Operatic soprano

Born: February 27, 1935;

Died: February 9, 2020.

MIRELLA Freni, who has died aged 84, was one of the great lyric sopranos of her era. She sang roles in Mozart, Verdi and Puccini with consummate skill, making such characters as Susanna, in The Marriage of Figaro, Mimi, in La Boheme, and Desdemona, in Otello, come alive through her total artistry and vocal technique.

Freni was born in Modena, Italy, and was a childhood friend and neighbour of Luciano Pavarotti - their mothers both worked in the same cigarette factory and the two future stars shared the same wet-nurse. “You can see which one of us got the more milk”, Freni joked. They would go on to sing in opera houses together and many of their recordings are now classics. Pavarotti called Freni “a colossal, beautiful artist and person”.

In Scotland, Freni is remembered for the famous Carmen at the Edinburgh Festival in 1977. The cast was of international standard, with the title role sung by Teresa Berganza and Don Jose by Placido Domingo. Freni was Michaela and the London Symphony Orchestra, under Claudio Abbado, fitted into the pit of the King’s Theatre. The new Scottish Opera chorus and Edinburgh schoolboy choristers excelled. The production was a landmark in the history of the festival and it greatly enhanced its international standing. It was rightly hailed as the “Carmen of the century”.

The production, however, was not without its problems. It was very expensive and until BP made a substantial donation there was much doubt about the wisdom of mounting such a high-profile staging. Berganza and Abbado lowered their fees, Freni offered to make a substantial reduction as “a present to my friend, Teresa".

When the Edinburgh rehearsals began it transpired that Freni was double-booked and was due to appear at the Salzburg Festival. To everyone’s surprise the normally autocratic Herbert von Karajan changed the date of a performance which allowed Freni to perform at the general rehearsal and then only at the first night. It proved to be her only appearance in Scotland.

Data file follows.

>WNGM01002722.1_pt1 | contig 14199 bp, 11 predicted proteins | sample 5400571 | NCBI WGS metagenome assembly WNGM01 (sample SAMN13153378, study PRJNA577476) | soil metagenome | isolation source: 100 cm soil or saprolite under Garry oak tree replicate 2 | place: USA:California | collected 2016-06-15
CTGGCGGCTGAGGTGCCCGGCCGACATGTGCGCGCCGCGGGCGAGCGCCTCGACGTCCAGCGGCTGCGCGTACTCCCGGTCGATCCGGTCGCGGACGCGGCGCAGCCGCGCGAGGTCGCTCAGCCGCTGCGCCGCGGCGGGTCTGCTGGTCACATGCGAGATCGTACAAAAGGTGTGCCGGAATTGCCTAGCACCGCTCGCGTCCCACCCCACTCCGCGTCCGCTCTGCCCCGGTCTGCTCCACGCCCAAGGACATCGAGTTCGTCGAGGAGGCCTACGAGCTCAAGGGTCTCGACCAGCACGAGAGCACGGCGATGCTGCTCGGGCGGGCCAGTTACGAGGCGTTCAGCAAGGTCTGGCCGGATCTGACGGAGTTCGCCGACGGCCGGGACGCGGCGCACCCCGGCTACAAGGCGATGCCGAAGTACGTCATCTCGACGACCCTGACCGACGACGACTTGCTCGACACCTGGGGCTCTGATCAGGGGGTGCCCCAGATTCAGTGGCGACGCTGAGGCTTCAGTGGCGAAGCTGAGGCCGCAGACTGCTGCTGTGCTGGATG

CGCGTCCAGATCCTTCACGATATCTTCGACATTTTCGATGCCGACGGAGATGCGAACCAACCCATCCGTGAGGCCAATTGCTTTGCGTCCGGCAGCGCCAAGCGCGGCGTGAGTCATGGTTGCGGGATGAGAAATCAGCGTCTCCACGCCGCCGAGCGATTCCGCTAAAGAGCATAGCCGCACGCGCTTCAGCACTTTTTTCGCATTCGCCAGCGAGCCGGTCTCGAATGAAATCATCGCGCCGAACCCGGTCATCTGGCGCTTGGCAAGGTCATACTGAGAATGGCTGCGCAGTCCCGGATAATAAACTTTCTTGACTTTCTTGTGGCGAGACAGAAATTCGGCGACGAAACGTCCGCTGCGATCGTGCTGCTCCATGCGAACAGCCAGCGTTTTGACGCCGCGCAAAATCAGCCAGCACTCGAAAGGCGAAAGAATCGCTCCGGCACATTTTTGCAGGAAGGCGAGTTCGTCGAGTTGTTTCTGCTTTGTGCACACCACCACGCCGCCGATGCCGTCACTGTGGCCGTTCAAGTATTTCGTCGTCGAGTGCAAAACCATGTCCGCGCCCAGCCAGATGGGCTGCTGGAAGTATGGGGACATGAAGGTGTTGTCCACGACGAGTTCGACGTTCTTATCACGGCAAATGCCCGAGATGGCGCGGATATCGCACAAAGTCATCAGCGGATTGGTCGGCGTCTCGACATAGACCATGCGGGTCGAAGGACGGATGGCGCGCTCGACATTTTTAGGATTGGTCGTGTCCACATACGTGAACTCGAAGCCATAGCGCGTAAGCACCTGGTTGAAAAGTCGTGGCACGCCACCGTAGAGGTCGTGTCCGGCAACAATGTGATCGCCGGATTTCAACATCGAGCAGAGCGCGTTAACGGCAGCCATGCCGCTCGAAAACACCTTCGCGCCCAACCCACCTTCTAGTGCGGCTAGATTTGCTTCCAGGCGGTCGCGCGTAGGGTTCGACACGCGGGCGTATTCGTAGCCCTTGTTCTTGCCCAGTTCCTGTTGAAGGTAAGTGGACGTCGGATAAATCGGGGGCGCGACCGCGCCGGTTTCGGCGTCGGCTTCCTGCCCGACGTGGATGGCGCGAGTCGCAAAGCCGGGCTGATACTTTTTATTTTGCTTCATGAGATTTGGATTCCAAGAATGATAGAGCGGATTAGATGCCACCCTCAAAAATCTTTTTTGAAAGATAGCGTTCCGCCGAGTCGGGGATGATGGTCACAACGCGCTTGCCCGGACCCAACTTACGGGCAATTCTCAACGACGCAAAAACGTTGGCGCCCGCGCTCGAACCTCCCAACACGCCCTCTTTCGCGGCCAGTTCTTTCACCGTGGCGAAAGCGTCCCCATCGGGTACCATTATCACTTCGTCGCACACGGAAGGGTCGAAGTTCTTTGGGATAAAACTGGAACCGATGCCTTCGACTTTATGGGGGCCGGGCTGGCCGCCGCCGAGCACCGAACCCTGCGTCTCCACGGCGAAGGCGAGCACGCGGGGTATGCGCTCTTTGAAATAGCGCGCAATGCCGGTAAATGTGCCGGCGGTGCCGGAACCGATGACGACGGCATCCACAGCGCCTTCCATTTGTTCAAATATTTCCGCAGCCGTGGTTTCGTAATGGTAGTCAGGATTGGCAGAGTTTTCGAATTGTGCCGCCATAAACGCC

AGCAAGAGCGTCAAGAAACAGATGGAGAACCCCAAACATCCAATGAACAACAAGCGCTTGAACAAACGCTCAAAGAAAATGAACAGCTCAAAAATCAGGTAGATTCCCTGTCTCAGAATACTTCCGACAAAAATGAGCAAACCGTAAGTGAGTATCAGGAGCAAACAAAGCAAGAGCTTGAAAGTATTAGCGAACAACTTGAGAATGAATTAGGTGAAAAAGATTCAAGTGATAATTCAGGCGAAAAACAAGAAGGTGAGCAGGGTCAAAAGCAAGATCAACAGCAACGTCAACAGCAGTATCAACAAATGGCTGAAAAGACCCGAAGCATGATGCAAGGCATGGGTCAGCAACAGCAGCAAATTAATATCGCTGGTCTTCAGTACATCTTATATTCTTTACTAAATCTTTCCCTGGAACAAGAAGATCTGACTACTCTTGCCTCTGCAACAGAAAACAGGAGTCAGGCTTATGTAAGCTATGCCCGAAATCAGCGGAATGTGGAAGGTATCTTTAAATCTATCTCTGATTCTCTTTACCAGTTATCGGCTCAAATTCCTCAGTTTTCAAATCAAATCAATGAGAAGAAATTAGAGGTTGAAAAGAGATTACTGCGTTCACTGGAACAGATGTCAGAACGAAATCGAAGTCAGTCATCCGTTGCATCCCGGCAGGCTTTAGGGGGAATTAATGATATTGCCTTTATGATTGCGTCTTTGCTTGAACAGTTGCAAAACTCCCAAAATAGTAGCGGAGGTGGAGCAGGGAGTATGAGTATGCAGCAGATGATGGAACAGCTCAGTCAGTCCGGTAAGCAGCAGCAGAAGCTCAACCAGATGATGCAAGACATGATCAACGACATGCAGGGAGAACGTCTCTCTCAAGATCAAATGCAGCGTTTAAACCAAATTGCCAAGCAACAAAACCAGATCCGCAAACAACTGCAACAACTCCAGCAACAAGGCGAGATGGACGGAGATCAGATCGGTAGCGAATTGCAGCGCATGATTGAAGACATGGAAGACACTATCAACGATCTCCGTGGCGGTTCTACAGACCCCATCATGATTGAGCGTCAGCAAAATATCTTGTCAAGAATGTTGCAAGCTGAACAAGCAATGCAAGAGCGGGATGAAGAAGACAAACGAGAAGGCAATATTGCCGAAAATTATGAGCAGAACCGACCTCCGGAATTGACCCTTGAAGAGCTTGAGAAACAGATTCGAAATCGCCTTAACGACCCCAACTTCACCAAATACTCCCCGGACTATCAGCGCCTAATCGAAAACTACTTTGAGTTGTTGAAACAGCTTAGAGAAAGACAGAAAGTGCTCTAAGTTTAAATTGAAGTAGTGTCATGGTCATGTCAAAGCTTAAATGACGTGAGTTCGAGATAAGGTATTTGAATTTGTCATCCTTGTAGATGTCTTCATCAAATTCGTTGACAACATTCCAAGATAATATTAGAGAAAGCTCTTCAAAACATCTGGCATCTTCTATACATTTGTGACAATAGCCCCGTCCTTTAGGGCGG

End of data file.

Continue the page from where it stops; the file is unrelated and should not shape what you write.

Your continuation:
Freni’s international breakthrough had come in 1961 when she sang an enchanting Zerlina in Don Giovanni, and, later that season, Adina in Franco Zeffirelli’s L’Elisir D’Amore.

Later that year she made an impressive debut in Falstaff at Covent Garden, where she returned often to sing memorable performances of Susanna under Georg Solti, Tatyana (Eugene Onegin) and two revivals of Puccini’s Fedora, co-starring with Domingo and Jose Carreras. In London her conductor of choice was Carlo Maria Giulini, notably in the new 1967 Visconti production of La Traviata.

Her recording career included many celebrated discs under Karajan (La Bohème, Madama Butterfly, Aida and Otello, and Simon Boccanegra, with Abbado, and Falstaff, with Solti. Freni knew how to husband her voice and never strayed into the heavier repertory.

Her second marriage was to the Bulgarian bass Nicolai Ghiaurov, who predeceased her. She is survived by a daughter from her first marriage.